There has been a surge in legal businesses becoming B Corporations, the movement which aims to balance profit with purpose.
Alternative legal services provider Obelisk Support last month became the latest, the 11th in the UK, in the wake of another unregulated provider, fee-share practice the London Law Collective.
Central London law firm Joelson, City-based KaurMaxwell, and Gatwick, London and Milton Keynes practice EMW Law, have also converted since May.
With 11 fee-earners, KaurMaxwell is the smallest legal B Corp, while at the start of 2023, legal and professional services group Ampa became the biggest, with over 1,300 people
Last year saw South-West practice Stephens Scown, North-West firm Brabners, and midlands firm Anthony Collins become B Corps. Bates Wells was the pioneer in 2015, followed by fellow London firm Radiant Law in 2019.
To become a B Corp, a business must demonstrate “high social and environmental performance”, make a legal commitment by changing their corporate governance structure to be accountable to all stakeholders, not just shareholders, and exhibit transparency by allowing information about their performance measured against the standards to be publicly available.
Renowned for its testing nature, B Corp certification measures five key pillars of a business impact: governance, workers, community, environment and customers, covering issues ranging from employee benefits and charitable giving to supply chain practices and materials.
Obelisk says it has the UK’s largest vetted freelance legal team, with over 2,000 consultants, with clients including BT, British Business Bank, Kantar, ING Bank and Ocado.
Founder Dana Denis-Smith said: “Achieving B Corp certification provides external validation of the values we have held since day one.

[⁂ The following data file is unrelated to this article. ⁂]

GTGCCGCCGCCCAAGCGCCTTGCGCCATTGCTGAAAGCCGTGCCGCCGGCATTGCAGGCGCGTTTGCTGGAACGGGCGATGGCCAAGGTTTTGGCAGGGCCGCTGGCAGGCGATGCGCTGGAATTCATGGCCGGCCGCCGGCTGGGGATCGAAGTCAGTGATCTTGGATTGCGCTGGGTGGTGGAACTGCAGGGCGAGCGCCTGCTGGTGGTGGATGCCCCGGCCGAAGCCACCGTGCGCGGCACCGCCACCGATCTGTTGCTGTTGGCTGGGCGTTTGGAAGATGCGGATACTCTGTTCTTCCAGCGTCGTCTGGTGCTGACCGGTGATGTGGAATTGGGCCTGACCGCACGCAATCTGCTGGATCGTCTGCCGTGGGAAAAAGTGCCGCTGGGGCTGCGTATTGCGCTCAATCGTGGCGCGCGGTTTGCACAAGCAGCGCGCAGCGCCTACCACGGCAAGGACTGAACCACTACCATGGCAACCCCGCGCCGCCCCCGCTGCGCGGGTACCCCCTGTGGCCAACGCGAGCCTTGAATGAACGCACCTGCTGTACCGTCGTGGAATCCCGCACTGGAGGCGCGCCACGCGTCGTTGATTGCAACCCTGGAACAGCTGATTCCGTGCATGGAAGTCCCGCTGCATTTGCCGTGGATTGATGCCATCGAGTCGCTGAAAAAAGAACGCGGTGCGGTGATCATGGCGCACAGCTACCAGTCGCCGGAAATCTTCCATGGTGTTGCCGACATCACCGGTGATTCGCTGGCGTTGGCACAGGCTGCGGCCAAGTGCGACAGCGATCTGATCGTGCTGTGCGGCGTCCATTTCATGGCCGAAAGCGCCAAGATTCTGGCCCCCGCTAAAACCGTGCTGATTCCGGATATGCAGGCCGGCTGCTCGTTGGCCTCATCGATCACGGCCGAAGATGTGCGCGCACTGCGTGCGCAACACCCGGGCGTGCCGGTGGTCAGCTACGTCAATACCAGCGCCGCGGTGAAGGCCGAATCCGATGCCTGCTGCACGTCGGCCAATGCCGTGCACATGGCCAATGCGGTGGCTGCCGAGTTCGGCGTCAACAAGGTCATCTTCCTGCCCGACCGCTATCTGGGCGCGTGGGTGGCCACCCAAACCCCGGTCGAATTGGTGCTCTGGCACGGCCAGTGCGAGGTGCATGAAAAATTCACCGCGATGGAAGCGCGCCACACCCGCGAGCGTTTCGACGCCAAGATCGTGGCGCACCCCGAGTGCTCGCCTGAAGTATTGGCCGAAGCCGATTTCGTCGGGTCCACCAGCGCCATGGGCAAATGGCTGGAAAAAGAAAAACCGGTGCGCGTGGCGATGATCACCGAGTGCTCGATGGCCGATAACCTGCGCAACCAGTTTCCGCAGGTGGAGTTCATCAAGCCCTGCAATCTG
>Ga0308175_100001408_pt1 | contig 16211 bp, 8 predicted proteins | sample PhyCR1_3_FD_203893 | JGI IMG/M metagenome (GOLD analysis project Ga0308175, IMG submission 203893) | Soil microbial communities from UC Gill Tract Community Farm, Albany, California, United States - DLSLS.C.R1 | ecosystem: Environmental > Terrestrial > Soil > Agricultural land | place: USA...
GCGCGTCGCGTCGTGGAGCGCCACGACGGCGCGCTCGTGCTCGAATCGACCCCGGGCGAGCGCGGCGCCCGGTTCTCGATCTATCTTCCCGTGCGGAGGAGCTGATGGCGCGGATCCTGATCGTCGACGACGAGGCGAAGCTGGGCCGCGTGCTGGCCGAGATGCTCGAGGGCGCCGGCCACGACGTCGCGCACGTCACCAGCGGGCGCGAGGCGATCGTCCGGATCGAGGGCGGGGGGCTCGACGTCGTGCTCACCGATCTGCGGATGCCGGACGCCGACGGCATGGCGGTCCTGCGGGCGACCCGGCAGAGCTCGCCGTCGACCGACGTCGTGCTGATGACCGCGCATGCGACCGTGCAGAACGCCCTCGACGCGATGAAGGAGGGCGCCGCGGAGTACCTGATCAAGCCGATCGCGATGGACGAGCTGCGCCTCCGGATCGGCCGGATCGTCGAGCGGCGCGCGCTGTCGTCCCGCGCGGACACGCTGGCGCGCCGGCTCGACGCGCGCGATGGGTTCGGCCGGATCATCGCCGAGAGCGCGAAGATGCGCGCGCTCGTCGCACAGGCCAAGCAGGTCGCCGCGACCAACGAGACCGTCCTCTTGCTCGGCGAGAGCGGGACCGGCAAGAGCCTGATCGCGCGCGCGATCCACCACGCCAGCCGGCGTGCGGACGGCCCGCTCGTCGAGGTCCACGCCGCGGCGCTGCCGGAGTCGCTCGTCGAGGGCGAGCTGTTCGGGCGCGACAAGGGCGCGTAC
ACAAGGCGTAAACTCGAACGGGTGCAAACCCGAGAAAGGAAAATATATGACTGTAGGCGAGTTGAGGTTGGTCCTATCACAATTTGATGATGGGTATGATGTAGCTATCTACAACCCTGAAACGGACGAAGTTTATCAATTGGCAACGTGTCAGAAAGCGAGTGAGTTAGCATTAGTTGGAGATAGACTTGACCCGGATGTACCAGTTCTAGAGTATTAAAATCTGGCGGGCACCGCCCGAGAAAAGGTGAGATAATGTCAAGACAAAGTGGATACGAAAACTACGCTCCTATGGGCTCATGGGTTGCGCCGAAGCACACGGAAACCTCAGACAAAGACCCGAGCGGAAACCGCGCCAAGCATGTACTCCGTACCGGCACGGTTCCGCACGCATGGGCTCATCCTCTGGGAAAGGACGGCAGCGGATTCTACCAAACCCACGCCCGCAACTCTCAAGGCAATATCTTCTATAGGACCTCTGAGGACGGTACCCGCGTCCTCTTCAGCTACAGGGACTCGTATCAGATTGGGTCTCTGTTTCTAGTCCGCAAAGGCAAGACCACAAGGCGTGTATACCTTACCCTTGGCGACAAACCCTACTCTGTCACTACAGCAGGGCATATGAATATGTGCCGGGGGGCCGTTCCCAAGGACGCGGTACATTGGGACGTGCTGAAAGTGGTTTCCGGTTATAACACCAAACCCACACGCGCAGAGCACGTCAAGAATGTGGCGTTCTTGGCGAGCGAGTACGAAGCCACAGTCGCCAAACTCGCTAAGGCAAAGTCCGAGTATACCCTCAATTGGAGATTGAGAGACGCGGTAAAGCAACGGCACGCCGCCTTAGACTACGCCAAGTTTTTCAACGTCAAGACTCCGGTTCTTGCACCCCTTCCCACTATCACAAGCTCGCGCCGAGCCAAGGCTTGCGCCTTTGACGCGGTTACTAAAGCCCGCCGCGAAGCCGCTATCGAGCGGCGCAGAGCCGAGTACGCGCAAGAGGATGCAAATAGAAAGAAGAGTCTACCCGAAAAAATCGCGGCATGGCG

“The certification process was rigorous, lengthy, and highly evidential. We’ve been pushed to become the very best business we can be. As a result, we have created an improved and sustainable business framework. It’s a new era for Obelisk.
“The certification safeguards our founding principle of ‘Human First’. For our team, it shows them that we’re serious about treating them like people, not profit centres.
“For our clients, it provides them with the reassurance that we actively pursue a better way of doing business and they can access not only a quality legal service, but one that centres on ethical business principles.”
Ms Denis-Smith, a member of the Law Society council, said B Corp status also sent an “an important message” to the legal profession “that you can pursue both profit and purpose. You don’t have to sacrifice one for the other”.
She added: “In fact, given the way environmental, societal and governance issues are driving corporate agendas today, B Corp status provides the profession with a recognised way of aligning with client agendas.”
Nick Lloyd, chair of EMW Law, said the move would help create a “positive legacy”, adding that he hoped the growing number of law firms becoming B Corps would encourage more “to be proactive in their efforts for good”.
He explained: “We must be the change we seek in the world. Business has a huge and largely undervalued role in this. We have always understood the importance of being a force for good, appreciating the role that businesses play in creating positive change.”
In its announcement, KaurMaxwell said it was “challenging law firm culture, making it a much more transparent and positive experience for our stakeholders”.
There are more than 6,250 B Corps globally, including 1,300 in the UK. KaurMaxwell said: “Together, we create standards, policies, tools and programs that shift behaviour, culture and balance profit and purpose.
“We look forward to working with the wider B Corp community to learn and share best practice, as we look for new solutions to some of the greatest challenges we face.”
Among the well-known brands in the B Corp community are The Guardian, innocent, Patagonia, Ben & Jerry’s, The Body Shop and Abel & Cole.